Six centuries after Philippe the Bold exiled the “vile and noxious” Gamay grape from Burgundy in favor of the “elegant” Pinot Noir, Burgundians are once again embracing the grape in the wines of Beaujolais. The region has long been known primarily for Beaujolais Nouveau, a beverage closer to alcoholic grape juice than wine, but is now undergoing a dramatic change as Beaune-based négociants buy vineyards and identify unique parcels for separate bottlings. In short, even the most skeptical need to reacquaint themselves with Beaujolais.
The recent invasion of Beaujolais from the Côte d’Or started in 1996 when Maison Louis Jadot, one of Burgundy’s best and brightest producers, purchased the Château des Jacques, a 67-acre estate in Moulin-à-Vent, the most important of the region’s 10 named villages or crus. (The 10 crus are distinguished by their location in the northern part of the appellation where the soil is mostly granite. The other thing that distinguishes the crus from the rest of Beaujolais is the regulation that prohibits vintners from producing Beaujolais Nouveau).
Although Jadot is a leading producer of Beaujolais-Villages, a blended wine coming from a broad area within the Beaujolais appellation, the focus at Château des Jacques is the individual vineyard. Depending on the vintage, the Jadot team may make up to five distinct wines from individual small vineyard sites within the estate, Clos de Rochegrès, Clos du Grand Carquelin, Clos de Champ de Cour, Clos de la Roche and Clos des Thorins, in addition to a Moulin-à-Vent, which is a blend of the parcels that comprise the estate.
Jadot expanded their Burgundian philosophy--each vineyard reflects a unique terroir--when they purchased another estate in Beaujolais, this time in Morgon, another of the highly regarded crus. Jadot bottles wines from specific parcels within the estate, such as Morgon Côte de Py, under the Château des Jacques label. (Previously the wines were labeled using the former names of the estate, Château de Bellevue or Château des Lumières).
Jacques Lardière, Jadot’s winemaker of 40 years, believes Beaujolais has the potential to make great wines. He does not hide his disdain for Beaujolais Nouveau (a.k.a. Beaujolais Primeur): “Beaujolais Primeur is a bad expression of Gamay. The grape has so much more to offer if handled correctly.” For Lardière, that means handling Gamay they same way he handles Pinot Noir--with a manual harvest, partial destemming, a three to four week fermentation, (not carbonic maceration) and aging in oak barrels.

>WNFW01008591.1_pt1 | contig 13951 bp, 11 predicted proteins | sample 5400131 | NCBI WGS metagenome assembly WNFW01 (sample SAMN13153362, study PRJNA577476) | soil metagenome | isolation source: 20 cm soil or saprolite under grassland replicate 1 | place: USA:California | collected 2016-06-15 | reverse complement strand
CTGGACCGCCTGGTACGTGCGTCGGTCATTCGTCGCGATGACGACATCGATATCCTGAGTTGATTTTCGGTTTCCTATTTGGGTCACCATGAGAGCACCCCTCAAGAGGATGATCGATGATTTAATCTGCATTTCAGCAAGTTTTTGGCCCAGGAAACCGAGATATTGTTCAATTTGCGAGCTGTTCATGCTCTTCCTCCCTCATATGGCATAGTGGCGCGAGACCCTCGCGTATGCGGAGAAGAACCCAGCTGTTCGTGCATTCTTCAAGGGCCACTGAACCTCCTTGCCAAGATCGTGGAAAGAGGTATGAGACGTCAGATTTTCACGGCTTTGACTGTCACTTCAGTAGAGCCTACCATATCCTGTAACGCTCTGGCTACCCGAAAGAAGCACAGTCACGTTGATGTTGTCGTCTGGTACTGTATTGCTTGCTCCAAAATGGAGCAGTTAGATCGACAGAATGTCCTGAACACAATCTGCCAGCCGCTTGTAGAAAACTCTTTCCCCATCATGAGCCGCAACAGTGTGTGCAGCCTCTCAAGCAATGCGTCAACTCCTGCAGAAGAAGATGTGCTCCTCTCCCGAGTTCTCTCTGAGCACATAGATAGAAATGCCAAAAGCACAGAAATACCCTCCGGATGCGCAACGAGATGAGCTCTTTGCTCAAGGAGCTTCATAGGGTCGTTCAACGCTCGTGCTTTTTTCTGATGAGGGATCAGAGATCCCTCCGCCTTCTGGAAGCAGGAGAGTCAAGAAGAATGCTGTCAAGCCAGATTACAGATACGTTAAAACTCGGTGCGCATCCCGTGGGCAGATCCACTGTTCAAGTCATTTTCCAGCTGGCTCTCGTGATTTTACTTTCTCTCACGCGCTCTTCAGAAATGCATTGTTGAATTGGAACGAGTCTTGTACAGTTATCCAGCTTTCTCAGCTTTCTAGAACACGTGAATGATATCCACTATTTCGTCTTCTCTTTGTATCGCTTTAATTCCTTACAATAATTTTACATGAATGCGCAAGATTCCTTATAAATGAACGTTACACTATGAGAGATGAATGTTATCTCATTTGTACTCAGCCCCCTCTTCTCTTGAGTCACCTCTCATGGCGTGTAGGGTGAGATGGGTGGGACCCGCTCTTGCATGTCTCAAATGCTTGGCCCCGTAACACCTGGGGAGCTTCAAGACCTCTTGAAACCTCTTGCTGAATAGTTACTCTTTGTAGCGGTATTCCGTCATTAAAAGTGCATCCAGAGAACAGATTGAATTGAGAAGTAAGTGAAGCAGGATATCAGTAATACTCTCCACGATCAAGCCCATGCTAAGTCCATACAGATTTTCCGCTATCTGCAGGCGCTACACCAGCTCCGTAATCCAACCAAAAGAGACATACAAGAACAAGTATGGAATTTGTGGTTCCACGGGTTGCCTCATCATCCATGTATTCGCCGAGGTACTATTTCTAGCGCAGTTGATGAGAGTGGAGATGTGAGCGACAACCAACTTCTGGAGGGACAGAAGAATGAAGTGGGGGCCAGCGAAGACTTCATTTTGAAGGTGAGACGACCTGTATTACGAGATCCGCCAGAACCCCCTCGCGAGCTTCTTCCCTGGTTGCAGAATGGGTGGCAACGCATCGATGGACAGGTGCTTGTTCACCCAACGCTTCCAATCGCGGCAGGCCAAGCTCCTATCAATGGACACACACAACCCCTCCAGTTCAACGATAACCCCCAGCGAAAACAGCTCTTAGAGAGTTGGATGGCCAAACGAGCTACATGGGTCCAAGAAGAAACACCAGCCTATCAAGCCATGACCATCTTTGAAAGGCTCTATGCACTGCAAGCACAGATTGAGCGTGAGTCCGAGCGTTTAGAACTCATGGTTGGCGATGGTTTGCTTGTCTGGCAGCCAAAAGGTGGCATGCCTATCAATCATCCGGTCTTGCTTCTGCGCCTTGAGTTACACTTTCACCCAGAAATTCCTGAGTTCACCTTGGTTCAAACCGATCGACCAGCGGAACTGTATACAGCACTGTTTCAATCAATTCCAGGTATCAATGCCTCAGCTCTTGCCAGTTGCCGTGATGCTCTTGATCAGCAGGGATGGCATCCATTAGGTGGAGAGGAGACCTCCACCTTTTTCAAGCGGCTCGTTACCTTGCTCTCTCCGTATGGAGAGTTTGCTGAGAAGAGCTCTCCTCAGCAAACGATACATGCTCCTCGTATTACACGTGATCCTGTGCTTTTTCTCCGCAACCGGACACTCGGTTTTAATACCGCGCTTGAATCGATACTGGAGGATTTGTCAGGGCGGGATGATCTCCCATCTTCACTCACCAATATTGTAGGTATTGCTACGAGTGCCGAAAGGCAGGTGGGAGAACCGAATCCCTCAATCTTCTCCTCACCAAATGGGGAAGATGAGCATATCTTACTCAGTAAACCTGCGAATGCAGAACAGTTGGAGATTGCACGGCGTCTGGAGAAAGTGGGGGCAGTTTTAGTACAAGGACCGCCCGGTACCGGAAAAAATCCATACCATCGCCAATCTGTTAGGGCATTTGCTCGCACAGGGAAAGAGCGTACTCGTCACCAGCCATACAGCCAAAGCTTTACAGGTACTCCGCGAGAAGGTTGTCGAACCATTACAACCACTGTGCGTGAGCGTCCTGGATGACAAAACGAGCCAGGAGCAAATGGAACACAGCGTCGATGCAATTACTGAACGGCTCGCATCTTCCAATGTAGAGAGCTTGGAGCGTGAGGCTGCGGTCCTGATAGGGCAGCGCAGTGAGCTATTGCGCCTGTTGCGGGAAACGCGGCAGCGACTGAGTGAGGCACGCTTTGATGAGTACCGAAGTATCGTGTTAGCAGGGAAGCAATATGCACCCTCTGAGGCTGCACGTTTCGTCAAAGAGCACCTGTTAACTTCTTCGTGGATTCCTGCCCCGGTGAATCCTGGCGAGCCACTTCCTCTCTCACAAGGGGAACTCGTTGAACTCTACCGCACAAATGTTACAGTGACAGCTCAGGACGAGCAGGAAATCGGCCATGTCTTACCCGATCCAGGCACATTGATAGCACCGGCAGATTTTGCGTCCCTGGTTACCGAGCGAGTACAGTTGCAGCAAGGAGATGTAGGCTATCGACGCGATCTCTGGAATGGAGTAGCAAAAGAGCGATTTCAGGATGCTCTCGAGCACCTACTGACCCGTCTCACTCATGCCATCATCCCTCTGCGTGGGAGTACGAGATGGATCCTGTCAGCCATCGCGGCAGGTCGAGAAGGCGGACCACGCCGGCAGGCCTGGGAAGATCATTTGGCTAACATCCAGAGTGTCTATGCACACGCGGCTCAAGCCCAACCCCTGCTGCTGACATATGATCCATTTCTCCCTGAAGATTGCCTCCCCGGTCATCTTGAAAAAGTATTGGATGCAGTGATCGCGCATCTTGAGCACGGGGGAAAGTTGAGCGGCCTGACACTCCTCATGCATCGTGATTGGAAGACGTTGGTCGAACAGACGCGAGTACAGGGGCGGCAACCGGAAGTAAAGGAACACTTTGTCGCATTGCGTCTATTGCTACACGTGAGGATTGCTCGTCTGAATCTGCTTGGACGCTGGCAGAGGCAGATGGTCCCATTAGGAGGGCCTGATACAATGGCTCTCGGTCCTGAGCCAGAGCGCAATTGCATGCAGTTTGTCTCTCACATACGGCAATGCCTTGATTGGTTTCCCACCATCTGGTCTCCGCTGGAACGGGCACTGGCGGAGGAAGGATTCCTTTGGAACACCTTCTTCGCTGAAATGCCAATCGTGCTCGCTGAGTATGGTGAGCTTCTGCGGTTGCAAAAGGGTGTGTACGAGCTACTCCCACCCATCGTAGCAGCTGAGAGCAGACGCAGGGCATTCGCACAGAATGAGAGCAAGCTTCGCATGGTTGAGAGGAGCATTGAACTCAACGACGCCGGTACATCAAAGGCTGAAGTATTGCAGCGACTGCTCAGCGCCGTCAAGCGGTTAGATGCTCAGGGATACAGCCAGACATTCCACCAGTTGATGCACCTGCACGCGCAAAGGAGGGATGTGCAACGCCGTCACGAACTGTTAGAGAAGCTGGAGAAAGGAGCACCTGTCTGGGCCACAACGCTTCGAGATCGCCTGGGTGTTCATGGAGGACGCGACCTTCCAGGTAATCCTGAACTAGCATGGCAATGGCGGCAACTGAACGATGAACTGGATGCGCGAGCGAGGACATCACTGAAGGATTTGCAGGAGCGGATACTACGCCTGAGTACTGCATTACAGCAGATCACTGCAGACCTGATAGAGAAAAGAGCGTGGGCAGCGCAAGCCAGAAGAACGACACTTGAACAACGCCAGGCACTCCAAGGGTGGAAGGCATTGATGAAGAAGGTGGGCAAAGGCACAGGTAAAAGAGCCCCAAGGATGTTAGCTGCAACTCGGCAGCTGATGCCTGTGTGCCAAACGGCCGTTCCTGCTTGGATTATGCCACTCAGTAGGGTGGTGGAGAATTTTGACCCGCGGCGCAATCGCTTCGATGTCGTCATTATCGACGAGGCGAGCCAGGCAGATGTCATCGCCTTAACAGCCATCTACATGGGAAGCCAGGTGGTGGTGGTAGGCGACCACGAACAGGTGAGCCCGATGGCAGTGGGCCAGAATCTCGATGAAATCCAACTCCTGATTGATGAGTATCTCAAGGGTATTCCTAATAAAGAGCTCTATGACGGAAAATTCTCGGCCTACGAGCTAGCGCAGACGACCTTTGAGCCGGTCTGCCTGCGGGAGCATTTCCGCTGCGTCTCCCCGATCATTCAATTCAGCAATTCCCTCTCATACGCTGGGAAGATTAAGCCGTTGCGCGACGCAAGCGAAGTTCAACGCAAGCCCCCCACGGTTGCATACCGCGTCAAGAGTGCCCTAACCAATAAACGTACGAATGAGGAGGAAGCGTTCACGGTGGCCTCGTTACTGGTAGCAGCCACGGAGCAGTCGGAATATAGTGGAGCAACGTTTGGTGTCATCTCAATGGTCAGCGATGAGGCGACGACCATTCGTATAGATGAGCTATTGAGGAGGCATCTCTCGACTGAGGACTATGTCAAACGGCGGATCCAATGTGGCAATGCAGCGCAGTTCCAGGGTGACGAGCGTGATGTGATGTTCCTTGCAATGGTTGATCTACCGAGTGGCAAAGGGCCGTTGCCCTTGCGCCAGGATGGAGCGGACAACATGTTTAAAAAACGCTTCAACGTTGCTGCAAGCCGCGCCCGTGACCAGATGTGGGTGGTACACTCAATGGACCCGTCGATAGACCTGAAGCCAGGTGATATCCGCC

The bottlings of the 2009 Château des Jacques from the individual parcels are stunningly good, the best array Jadot has made. Despite an underlying firm minerality that accounts for a family resemblance, the wines are distinct and amazingly different. The antithesis of Beaujolais Nouveau, all would benefit from a few more years in the bottle. The Clos des Thorins, dense and deep, has an almost chocolately essence while the more floral Clos de Champ de Cour delivers hints of graphite. The Clos de la Roche is even more aromatic and packed. The firm Clos de Rochegrès reflects the granite stoniness of the site, while the Clos du Grand Carquelin is positively explosive. The Château des Jacques Moulin-à-Vent, a blend from the parcels, conveys a firm earthiness with attractive tarry nuances.
Although Jadot, with its Burgundy-like parcelization, has brought the concept of focusing on noteworthy vineyards to a new level, it was Georges DuBoeuf who started the trend when he began bottling and commercializing individual growers’ wines by putting their name on the label, as in Jean Descombes’ Morgan. DuBoeuf, the region’s leading producer measured by volume, is often both praised and vilified, sometimes simultaneously; praised for resurrecting and promoting the region in the 1960s and 1970, and vilified for killing its reputation for fine wine with the proliferation of Beaujolais Nouveau, which in the early 1990s represented half of the region’s production.